This is what I am chasing.  I watch the KelbyTraining stuff and see these photos they have on their card after a shoot and my jaw hits the floor.  I mean, comparing just sharpness to sharpness its night and day different.

Is it the Full Frame?  I mean is that the real key here?  If you spend 5k you get an amazing image, but if you spend 2k you get really good, but not amazing?

Mt Spokane Photography

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Re: Chasing Tack Sharp ... Just can't get there
« Reply #40 on: March 21, 2013, 01:26:40 PM »
not hard with a good FF and good glass
- Amazing shot.

This is what I am chasing.  I watch the KelbyTraining stuff and see these photos they have on their card after a shoot and my jaw hits the floor.  I mean, comparing just sharpness to sharpness its night and day different.

Is it the Full Frame?  I mean is that the real key here?  If you spend 5k you get an amazing image, but if you spend 2k you get really good, but not amazing?

 
Its a matter of learning the best settings for your equipment.  Using a lens wide open will not result in optimum sharpness.  Photography is all about light.  As others have said, the right light makes a huge difference, I'd spend some time working with light.  By this, I mean do not use that flash on your camera, get separate flash units off the camera, or better yet, other off camera lighting.
 
I made my own lighting using 4 ft cri 98 fluorescent lamps with electronic ballasts in 4 lamp fixtures.  I have them above, to either side, and even below if needed, so there is usually 12 lamps going.  I do have cloth diffusers to place over them when needed, and a light cube that will sit on the table to photograph reflective products like chrome objects.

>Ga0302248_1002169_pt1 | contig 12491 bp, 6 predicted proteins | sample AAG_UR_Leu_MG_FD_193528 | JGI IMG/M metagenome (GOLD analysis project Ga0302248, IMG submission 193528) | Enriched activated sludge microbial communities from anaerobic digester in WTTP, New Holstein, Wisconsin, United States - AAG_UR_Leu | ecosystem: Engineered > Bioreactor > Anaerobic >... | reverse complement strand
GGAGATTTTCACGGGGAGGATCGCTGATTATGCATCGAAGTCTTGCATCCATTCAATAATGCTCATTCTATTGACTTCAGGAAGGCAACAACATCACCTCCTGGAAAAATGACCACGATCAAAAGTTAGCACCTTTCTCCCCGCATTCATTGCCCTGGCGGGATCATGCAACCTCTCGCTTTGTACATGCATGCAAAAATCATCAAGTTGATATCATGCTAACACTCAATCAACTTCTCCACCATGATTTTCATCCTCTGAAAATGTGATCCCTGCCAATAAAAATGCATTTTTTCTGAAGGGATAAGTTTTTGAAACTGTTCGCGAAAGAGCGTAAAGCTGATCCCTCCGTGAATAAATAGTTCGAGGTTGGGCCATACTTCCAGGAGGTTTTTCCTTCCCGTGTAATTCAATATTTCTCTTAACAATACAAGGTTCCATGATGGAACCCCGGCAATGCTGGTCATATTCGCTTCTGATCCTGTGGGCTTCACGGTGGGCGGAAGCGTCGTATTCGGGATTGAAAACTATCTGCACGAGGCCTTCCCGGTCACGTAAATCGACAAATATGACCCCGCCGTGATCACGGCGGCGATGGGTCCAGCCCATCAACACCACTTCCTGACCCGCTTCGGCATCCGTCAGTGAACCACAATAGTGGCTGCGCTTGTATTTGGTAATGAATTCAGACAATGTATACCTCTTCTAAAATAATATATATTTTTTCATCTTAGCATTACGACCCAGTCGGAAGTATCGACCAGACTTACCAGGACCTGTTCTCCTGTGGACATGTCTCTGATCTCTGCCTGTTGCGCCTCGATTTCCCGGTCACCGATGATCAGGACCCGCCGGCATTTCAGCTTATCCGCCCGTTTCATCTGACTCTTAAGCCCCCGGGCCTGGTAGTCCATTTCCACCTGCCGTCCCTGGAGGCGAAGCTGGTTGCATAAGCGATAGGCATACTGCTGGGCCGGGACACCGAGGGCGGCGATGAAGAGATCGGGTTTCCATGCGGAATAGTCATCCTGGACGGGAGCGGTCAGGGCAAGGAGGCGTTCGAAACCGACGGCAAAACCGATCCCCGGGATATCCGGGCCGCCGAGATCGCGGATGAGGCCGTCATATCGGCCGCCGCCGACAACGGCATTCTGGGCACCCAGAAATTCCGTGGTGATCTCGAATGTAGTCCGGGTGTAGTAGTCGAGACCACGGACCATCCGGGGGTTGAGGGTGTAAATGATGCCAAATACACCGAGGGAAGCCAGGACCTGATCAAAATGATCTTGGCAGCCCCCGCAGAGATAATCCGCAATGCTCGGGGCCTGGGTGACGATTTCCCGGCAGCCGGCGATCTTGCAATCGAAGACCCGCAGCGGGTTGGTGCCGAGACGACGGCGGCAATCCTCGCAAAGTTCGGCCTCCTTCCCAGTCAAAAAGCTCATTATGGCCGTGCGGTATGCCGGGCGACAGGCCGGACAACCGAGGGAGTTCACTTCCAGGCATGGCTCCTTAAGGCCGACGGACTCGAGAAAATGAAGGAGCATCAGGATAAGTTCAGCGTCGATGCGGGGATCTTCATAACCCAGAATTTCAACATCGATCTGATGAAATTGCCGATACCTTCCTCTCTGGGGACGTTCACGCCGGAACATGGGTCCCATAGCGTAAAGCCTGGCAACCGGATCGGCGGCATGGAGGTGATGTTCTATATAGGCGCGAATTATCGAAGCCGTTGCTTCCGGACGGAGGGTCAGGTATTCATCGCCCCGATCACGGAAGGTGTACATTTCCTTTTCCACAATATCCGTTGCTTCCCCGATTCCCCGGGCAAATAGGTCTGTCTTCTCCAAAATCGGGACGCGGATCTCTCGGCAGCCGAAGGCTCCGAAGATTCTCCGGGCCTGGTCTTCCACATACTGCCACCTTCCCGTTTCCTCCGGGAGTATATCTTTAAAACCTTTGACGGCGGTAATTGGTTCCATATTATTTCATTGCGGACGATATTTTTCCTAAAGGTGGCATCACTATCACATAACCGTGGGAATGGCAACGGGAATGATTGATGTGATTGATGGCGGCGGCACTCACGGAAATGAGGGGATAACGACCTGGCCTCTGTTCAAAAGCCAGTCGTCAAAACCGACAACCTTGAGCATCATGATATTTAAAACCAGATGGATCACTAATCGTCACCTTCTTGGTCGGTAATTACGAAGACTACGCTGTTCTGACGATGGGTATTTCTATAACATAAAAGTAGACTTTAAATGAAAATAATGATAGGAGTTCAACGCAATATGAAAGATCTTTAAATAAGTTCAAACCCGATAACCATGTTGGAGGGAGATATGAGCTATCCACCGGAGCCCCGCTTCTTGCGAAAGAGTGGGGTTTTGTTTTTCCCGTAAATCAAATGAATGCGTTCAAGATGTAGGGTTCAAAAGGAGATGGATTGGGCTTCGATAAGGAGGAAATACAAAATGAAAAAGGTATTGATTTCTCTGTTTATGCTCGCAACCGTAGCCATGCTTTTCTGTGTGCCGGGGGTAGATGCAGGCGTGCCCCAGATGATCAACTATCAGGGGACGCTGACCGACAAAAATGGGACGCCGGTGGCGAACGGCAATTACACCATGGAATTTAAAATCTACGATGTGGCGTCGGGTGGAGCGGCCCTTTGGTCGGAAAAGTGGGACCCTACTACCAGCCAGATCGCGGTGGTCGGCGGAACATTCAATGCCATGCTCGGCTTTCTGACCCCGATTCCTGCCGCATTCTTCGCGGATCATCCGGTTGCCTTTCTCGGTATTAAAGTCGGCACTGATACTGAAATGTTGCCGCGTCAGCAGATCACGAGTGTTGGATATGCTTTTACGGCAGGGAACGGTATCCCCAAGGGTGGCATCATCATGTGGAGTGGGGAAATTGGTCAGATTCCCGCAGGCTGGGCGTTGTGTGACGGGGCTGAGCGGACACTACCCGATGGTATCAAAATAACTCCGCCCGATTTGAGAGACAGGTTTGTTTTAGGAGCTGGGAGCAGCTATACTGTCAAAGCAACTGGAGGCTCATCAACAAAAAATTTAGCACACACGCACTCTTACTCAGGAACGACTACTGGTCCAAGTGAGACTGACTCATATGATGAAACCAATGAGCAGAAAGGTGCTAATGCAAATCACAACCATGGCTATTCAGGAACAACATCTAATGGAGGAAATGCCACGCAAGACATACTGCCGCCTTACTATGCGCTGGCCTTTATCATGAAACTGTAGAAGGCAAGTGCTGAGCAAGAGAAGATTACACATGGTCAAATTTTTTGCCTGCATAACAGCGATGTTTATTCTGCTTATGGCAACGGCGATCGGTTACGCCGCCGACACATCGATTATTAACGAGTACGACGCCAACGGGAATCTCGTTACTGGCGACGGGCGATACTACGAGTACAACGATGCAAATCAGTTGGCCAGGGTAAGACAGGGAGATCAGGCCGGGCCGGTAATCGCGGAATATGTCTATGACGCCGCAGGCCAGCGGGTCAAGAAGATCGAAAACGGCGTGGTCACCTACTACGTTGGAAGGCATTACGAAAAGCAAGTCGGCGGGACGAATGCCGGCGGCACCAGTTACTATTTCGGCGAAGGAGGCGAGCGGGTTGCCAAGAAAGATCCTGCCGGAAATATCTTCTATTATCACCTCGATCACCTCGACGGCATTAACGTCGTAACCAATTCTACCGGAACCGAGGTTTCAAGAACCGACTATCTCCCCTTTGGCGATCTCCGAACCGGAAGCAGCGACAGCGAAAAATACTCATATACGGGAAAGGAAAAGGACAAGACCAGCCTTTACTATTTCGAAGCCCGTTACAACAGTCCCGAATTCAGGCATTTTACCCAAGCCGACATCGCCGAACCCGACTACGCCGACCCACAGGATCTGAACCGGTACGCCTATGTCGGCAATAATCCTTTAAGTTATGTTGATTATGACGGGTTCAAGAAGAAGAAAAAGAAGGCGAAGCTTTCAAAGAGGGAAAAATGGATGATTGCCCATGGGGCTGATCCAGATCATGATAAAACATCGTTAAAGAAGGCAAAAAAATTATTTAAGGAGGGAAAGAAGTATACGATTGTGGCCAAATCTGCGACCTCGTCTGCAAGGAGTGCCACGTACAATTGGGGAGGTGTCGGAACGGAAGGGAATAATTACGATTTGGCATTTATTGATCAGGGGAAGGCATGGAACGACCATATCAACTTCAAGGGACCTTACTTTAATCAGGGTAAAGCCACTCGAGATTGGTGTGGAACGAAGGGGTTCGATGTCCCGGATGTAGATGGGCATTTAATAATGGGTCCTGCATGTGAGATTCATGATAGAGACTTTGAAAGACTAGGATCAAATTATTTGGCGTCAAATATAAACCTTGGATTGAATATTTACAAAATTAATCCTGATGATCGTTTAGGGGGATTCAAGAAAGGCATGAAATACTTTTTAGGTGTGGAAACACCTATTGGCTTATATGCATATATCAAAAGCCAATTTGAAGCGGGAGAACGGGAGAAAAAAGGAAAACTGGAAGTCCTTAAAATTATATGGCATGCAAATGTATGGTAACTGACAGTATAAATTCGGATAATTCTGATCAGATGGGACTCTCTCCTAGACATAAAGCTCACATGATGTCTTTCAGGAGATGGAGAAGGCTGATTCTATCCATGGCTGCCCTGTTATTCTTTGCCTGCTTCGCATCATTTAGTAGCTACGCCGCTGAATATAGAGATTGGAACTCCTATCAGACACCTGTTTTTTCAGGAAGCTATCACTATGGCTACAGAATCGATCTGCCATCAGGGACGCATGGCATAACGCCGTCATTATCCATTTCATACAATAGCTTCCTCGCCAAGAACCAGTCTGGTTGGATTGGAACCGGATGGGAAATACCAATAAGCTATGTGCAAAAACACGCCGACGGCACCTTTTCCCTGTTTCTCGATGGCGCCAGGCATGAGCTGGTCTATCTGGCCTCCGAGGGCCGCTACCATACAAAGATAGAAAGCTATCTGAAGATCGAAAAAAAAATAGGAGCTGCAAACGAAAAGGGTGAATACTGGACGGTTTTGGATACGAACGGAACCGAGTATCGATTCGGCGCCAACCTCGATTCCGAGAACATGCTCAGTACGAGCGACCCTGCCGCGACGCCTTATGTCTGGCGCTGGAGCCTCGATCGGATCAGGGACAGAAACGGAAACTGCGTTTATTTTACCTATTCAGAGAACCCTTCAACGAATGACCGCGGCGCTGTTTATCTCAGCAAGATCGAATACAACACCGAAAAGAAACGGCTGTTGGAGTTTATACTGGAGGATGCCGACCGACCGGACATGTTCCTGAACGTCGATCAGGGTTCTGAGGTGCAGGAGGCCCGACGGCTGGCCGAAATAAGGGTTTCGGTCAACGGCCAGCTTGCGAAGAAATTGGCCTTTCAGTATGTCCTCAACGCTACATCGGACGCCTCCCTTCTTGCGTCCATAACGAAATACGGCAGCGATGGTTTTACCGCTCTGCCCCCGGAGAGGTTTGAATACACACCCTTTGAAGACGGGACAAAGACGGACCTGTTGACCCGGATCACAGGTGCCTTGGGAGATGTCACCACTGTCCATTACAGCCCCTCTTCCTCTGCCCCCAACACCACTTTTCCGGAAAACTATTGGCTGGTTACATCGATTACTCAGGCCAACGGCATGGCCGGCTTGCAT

Digital cameras love this type of light, its even and the right color temperature.  The compact fluorescent bulbs can be a problem, but not high end tubes.  I have to order them by the box of 25, you can't get them at a big box hardware store.
 
You can see my light table in this snapshot, I use it for product photography and have different colored backdrops that are wrapped around a piece of rigid foam, so I can pop them in place quickly.  I have a pc that I tether to my camera, and a tripod head bolted to a massive steel angle on the front of the table for close shots.
 
No need to spend hundreds of dollars for lighting.  I do have several stand mounted lights, but they mostly sit in storage because my table does all of my products.